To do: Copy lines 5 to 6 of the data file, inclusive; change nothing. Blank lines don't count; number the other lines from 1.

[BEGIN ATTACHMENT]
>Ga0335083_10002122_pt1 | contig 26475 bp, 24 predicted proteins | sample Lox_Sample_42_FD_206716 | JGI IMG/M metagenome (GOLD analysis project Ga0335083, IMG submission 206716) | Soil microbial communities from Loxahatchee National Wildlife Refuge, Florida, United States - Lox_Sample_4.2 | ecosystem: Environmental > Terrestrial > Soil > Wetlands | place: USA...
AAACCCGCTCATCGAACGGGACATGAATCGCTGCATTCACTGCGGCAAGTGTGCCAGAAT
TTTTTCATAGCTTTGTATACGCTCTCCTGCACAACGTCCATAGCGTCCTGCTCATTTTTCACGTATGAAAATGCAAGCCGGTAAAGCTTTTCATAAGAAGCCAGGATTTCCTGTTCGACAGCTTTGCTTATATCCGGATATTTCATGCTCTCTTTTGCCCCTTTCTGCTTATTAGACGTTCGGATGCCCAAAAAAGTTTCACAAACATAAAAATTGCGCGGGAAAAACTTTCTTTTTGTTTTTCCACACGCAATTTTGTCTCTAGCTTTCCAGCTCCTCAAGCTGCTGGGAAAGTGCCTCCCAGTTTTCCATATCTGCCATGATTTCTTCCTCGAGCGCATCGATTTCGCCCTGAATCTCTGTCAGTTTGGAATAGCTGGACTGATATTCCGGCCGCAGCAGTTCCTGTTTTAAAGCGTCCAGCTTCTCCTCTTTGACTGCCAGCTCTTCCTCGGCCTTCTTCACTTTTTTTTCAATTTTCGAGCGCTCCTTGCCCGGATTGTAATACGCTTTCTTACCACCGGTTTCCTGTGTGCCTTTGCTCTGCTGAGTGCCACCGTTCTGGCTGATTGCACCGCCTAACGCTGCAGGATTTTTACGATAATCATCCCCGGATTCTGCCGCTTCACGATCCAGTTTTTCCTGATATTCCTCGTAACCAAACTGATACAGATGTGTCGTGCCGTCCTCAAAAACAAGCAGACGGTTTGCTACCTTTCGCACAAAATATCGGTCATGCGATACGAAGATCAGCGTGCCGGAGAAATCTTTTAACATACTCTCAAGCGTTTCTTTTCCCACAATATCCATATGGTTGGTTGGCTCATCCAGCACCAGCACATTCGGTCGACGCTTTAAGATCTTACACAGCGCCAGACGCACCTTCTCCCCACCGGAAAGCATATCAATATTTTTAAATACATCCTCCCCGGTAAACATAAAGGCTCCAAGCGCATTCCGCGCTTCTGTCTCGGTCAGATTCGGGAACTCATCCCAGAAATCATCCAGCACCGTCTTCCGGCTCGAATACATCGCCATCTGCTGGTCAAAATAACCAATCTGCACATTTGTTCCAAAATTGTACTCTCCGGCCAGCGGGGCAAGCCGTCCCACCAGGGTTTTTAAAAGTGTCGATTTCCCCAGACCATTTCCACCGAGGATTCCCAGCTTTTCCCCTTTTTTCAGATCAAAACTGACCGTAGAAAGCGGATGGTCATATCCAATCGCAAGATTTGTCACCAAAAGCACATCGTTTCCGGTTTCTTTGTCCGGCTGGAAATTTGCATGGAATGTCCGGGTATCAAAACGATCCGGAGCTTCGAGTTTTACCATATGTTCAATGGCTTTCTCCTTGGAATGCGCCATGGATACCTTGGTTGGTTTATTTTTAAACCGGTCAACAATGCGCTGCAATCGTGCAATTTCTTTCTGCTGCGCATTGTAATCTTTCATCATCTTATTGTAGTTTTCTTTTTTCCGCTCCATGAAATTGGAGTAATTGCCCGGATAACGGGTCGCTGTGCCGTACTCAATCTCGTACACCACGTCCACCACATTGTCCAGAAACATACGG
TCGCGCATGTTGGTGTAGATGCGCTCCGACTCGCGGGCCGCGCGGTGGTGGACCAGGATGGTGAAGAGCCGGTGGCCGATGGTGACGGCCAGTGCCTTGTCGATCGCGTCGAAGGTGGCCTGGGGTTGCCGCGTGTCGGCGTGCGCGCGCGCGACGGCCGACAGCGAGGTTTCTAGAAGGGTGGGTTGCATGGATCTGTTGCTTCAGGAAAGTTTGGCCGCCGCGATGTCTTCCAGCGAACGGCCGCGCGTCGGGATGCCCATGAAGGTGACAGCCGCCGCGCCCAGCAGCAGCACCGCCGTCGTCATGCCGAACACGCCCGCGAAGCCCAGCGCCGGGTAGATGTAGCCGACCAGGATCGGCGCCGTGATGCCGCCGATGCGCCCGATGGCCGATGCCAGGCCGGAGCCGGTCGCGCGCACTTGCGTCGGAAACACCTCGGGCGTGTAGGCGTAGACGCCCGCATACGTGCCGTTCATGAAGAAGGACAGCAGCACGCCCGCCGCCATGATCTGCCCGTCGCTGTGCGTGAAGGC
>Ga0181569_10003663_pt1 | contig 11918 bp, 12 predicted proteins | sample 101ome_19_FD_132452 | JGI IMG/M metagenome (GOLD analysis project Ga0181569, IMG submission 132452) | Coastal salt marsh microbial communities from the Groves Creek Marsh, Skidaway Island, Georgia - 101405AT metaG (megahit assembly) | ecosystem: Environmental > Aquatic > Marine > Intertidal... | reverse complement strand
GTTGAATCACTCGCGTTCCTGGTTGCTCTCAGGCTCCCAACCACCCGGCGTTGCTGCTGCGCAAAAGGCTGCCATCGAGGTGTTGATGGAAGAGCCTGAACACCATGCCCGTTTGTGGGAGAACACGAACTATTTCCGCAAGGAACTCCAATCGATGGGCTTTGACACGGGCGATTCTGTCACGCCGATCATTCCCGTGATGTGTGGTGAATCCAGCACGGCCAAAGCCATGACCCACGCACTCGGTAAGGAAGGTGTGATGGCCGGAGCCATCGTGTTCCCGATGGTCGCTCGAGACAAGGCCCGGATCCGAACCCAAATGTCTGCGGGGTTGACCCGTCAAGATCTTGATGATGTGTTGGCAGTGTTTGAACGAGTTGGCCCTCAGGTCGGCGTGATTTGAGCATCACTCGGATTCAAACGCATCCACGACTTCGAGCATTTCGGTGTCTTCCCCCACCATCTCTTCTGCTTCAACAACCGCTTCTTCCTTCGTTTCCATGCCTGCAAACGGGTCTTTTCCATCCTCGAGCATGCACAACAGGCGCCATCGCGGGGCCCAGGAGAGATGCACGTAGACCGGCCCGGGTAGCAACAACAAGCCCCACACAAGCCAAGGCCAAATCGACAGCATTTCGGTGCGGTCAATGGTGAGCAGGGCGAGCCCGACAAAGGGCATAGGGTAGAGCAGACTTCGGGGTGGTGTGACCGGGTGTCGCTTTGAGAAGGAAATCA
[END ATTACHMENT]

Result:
>Ga0181569_10003663_pt1 | contig 11918 bp, 12 predicted proteins | sample 101ome_19_FD_132452 | JGI IMG/M metagenome (GOLD analysis project Ga0181569, IMG submission 132452) | Coastal salt marsh microbial communities from the Groves Creek Marsh, Skidaway Island, Georgia - 101405AT metaG (megahit assembly) | ecosystem: Environmental > Aquatic > Marine > Intertidal... | reverse complement strand
GTTGAATCACTCGCGTTCCTGGTTGCTCTCAGGCTCCCAACCACCCGGCGTTGCTGCTGCGCAAAAGGCTGCCATCGAGGTGTTGATGGAAGAGCCTGAACACCATGCCCGTTTGTGGGAGAACACGAACTATTTCCGCAAGGAACTCCAATCGATGGGCTTTGACACGGGCGATTCTGTCACGCCGATCATTCCCGTGATGTGTGGTGAATCCAGCACGGCCAAAGCCATGACCCACGCACTCGGTAAGGAAGGTGTGATGGCCGGAGCCATCGTGTTCCCGATGGTCGCTCGAGACAAGGCCCGGATCCGAACCCAAATGTCTGCGGGGTTGACCCGTCAAGATCTTGATGATGTGTTGGCAGTGTTTGAACGAGTTGGCCCTCAGGTCGGCGTGATTTGAGCATCACTCGGATTCAAACGCATCCACGACTTCGAGCATTTCGGTGTCTTCCCCCACCATCTCTTCTGCTTCAACAACCGCTTCTTCCTTCGTTTCCATGCCTGCAAACGGGTCTTTTCCATCCTCGAGCATGCACAACAGGCGCCATCGCGGGGCCCAGGAGAGATGCACGTAGACCGGCCCGGGTAGCAACAACAAGCCCCACACAAGCCAAGGCCAAATCGACAGCATTTCGGTGCGGTCAATGGTGAGCAGGGCGAGCCCGACAAAGGGCATAGGGTAGAGCAGACTTCGGGGTGGTGTGACCGGGTGTCGCTTTGAGAAGGAAATCA